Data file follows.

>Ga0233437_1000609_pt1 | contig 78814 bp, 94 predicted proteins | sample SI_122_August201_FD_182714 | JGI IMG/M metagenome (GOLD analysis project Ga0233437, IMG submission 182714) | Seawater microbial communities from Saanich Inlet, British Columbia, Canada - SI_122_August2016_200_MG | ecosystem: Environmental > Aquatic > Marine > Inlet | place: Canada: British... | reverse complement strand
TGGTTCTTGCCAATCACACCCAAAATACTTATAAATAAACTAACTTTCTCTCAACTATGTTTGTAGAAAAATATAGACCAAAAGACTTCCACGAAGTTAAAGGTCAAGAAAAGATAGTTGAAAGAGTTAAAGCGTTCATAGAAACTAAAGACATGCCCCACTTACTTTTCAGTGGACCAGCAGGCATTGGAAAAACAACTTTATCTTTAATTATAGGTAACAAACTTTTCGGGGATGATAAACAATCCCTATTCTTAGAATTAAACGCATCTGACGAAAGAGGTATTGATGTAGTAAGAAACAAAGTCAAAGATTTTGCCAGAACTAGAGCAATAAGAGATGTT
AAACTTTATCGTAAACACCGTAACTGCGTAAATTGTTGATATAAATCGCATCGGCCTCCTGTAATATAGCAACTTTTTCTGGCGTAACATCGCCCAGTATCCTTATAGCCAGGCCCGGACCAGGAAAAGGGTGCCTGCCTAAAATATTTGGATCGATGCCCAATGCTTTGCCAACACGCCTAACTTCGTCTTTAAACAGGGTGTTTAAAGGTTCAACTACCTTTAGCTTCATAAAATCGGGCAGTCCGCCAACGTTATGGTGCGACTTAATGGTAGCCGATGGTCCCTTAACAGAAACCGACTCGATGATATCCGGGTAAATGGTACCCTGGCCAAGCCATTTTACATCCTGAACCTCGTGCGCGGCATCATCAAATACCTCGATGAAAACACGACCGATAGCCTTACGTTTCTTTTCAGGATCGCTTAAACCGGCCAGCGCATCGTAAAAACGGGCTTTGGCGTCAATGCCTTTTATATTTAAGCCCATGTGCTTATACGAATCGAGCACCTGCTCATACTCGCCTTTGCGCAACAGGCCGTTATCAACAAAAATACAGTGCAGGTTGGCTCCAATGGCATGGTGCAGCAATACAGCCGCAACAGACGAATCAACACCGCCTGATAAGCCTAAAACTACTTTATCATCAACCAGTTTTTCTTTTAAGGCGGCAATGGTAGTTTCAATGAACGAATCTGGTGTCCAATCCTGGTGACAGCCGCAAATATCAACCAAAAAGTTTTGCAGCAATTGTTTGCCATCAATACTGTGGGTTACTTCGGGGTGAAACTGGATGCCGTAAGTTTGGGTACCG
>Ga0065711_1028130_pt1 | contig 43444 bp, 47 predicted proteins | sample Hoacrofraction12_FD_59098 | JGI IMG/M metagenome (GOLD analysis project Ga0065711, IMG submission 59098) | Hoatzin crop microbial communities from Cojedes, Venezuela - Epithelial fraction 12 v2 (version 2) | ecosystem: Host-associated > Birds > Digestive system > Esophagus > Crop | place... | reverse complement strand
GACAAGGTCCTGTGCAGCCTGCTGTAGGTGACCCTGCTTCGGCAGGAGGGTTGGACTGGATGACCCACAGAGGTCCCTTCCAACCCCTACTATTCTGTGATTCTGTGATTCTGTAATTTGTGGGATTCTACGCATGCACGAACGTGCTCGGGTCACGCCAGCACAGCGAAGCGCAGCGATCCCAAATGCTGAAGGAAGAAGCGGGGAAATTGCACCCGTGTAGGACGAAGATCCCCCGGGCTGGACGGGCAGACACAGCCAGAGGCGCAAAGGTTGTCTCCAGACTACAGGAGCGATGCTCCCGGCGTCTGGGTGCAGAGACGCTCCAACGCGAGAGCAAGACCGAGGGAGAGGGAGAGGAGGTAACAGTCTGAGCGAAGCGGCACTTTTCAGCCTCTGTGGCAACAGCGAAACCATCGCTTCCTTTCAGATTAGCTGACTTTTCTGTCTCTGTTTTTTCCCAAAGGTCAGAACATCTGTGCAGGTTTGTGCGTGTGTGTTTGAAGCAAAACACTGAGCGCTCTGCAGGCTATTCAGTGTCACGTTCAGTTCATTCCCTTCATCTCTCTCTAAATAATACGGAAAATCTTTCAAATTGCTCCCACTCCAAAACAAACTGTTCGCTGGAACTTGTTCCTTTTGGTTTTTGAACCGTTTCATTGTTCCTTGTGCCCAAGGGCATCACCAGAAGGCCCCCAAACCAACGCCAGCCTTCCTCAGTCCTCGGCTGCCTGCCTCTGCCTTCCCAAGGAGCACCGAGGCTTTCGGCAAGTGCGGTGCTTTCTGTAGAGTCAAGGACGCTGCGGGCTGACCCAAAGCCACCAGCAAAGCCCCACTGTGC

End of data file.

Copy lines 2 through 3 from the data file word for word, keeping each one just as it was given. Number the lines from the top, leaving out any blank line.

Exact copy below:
TGGTTCTTGCCAATCACACCCAAAATACTTATAAATAAACTAACTTTCTCTCAACTATGTTTGTAGAAAAATATAGACCAAAAGACTTCCACGAAGTTAAAGGTCAAGAAAAGATAGTTGAAAGAGTTAAAGCGTTCATAGAAACTAAAGACATGCCCCACTTACTTTTCAGTGGACCAGCAGGCATTGGAAAAACAACTTTATCTTTAATTATAGGTAACAAACTTTTCGGGGATGATAAACAATCCCTATTCTTAGAATTAAACGCATCTGACGAAAGAGGTATTGATGTAGTAAGAAACAAAGTCAAAGATTTTGCCAGAACTAGAGCAATAAGAGATGTT
AAACTTTATCGTAAACACCGTAACTGCGTAAATTGTTGATATAAATCGCATCGGCCTCCTGTAATATAGCAACTTTTTCTGGCGTAACATCGCCCAGTATCCTTATAGCCAGGCCCGGACCAGGAAAAGGGTGCCTGCCTAAAATATTTGGATCGATGCCCAATGCTTTGCCAACACGCCTAACTTCGTCTTTAAACAGGGTGTTTAAAGGTTCAACTACCTTTAGCTTCATAAAATCGGGCAGTCCGCCAACGTTATGGTGCGACTTAATGGTAGCCGATGGTCCCTTAACAGAAACCGACTCGATGATATCCGGGTAAATGGTACCCTGGCCAAGCCATTTTACATCCTGAACCTCGTGCGCGGCATCATCAAATACCTCGATGAAAACACGACCGATAGCCTTACGTTTCTTTTCAGGATCGCTTAAACCGGCCAGCGCATCGTAAAAACGGGCTTTGGCGTCAATGCCTTTTATATTTAAGCCCATGTGCTTATACGAATCGAGCACCTGCTCATACTCGCCTTTGCGCAACAGGCCGTTATCAACAAAAATACAGTGCAGGTTGGCTCCAATGGCATGGTGCAGCAATACAGCCGCAACAGACGAATCAACACCGCCTGATAAGCCTAAAACTACTTTATCATCAACCAGTTTTTCTTTTAAGGCGGCAATGGTAGTTTCAATGAACGAATCTGGTGTCCAATCCTGGTGACAGCCGCAAATATCAACCAAAAAGTTTTGCAGCAATTGTTTGCCATCAATACTGTGGGTTACTTCGGGGTGAAACTGGATGCCGTAAGTTTGGGTACCG